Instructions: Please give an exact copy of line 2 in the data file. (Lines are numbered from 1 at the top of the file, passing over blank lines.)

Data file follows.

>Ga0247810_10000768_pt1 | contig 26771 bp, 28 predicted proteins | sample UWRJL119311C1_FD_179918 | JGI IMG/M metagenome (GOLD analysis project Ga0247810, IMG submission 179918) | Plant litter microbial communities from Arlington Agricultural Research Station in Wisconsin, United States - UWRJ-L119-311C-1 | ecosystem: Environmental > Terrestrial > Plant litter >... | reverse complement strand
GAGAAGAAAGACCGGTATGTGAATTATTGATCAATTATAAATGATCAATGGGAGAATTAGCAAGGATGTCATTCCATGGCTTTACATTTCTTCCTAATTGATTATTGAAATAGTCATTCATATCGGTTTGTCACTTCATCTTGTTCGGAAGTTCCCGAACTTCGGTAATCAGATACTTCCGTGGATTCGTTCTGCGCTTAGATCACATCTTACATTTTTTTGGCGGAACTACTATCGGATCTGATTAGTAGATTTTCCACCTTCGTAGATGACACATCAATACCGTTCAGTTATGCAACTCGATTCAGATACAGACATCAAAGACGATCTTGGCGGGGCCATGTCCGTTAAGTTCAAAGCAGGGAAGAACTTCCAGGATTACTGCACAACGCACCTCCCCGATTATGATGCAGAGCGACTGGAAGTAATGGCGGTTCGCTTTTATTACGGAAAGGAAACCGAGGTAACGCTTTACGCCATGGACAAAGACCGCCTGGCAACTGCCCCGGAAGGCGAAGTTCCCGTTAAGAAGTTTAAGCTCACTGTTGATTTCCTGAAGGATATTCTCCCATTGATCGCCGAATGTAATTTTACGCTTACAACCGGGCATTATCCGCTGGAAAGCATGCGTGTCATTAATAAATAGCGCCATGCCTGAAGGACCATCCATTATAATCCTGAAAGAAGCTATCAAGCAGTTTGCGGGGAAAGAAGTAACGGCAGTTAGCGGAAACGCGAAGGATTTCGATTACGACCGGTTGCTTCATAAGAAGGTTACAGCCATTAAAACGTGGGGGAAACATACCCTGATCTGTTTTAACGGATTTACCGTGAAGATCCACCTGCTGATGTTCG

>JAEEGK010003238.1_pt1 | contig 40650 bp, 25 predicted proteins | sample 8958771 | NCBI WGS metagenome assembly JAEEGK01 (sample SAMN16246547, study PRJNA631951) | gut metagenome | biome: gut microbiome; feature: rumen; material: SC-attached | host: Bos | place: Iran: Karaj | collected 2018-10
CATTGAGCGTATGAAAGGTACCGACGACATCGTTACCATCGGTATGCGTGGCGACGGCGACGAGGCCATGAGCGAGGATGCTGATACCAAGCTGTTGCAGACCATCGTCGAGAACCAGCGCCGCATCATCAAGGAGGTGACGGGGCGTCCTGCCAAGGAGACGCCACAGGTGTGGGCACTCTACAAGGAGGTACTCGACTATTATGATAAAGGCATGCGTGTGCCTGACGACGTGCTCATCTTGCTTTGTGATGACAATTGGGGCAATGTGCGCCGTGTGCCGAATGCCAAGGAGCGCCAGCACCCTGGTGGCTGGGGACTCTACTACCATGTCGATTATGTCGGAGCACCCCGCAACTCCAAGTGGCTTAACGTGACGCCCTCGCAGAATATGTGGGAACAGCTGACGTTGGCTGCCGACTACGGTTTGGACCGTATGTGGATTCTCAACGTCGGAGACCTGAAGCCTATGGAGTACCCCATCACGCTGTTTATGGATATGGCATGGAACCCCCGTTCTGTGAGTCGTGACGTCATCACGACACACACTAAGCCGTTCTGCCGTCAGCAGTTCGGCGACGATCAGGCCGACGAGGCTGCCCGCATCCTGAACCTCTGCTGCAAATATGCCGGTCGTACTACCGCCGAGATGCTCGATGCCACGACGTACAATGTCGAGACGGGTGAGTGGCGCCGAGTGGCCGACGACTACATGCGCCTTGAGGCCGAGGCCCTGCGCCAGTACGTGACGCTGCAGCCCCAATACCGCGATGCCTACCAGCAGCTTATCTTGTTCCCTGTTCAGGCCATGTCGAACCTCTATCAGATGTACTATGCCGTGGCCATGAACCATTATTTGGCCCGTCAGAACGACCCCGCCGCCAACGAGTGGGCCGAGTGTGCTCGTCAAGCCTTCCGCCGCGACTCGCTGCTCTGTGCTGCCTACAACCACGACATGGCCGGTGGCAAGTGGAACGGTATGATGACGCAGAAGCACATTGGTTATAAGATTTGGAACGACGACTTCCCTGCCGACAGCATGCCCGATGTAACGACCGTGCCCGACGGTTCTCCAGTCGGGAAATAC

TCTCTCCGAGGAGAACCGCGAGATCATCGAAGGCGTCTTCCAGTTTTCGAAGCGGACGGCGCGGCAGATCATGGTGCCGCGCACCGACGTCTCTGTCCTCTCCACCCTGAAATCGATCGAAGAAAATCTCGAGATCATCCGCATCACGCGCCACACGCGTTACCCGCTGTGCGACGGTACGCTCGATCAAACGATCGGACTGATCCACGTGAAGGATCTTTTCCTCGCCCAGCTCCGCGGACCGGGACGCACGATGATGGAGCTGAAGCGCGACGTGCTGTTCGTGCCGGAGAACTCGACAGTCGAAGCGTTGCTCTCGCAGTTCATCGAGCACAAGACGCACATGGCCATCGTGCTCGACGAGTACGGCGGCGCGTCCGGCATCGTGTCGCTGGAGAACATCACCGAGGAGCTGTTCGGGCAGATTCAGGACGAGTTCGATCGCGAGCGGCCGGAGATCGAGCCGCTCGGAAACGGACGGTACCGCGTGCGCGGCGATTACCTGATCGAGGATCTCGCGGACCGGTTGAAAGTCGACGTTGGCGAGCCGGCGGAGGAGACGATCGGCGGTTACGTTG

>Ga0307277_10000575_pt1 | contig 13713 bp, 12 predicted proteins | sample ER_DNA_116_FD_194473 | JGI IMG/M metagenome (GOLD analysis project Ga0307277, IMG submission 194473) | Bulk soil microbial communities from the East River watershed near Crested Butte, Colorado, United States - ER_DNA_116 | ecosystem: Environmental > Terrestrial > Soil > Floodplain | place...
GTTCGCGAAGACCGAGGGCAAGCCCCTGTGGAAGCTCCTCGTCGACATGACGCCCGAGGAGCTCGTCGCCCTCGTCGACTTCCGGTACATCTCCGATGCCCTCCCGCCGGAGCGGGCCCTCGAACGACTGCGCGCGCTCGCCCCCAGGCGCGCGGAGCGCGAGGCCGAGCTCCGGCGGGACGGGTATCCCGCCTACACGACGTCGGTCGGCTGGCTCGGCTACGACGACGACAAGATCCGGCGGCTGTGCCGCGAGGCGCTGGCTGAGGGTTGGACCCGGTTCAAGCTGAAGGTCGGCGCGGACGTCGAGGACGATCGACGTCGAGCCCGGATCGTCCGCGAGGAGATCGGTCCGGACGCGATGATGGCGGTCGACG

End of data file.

GAGAAGAAAGACCGGTATGTGAATTATTGATCAATTATAAATGATCAATGGGAGAATTAGCAAGGATGTCATTCCATGGCTTTACATTTCTTCCTAATTGATTATTGAAATAGTCATTCATATCGGTTTGTCACTTCATCTTGTTCGGAAGTTCCCGAACTTCGGTAATCAGATACTTCCGTGGATTCGTTCTGCGCTTAGATCACATCTTACATTTTTTTGGCGGAACTACTATCGGATCTGATTAGTAGATTTTCCACCTTCGTAGATGACACATCAATACCGTTCAGTTATGCAACTCGATTCAGATACAGACATCAAAGACGATCTTGGCGGGGCCATGTCCGTTAAGTTCAAAGCAGGGAAGAACTTCCAGGATTACTGCACAACGCACCTCCCCGATTATGATGCAGAGCGACTGGAAGTAATGGCGGTTCGCTTTTATTACGGAAAGGAAACCGAGGTAACGCTTTACGCCATGGACAAAGACCGCCTGGCAACTGCCCCGGAAGGCGAAGTTCCCGTTAAGAAGTTTAAGCTCACTGTTGATTTCCTGAAGGATATTCTCCCATTGATCGCCGAATGTAATTTTACGCTTACAACCGGGCATTATCCGCTGGAAAGCATGCGTGTCATTAATAAATAGCGCCATGCCTGAAGGACCATCCATTATAATCCTGAAAGAAGCTATCAAGCAGTTTGCGGGGAAAGAAGTAACGGCAGTTAGCGGAAACGCGAAGGATTTCGATTACGACCGGTTGCTTCATAAGAAGGTTACAGCCATTAAAACGTGGGGGAAACATACCCTGATCTGTTTTAACGGATTTACCGTGAAGATCCACCTGCTGATGTTCG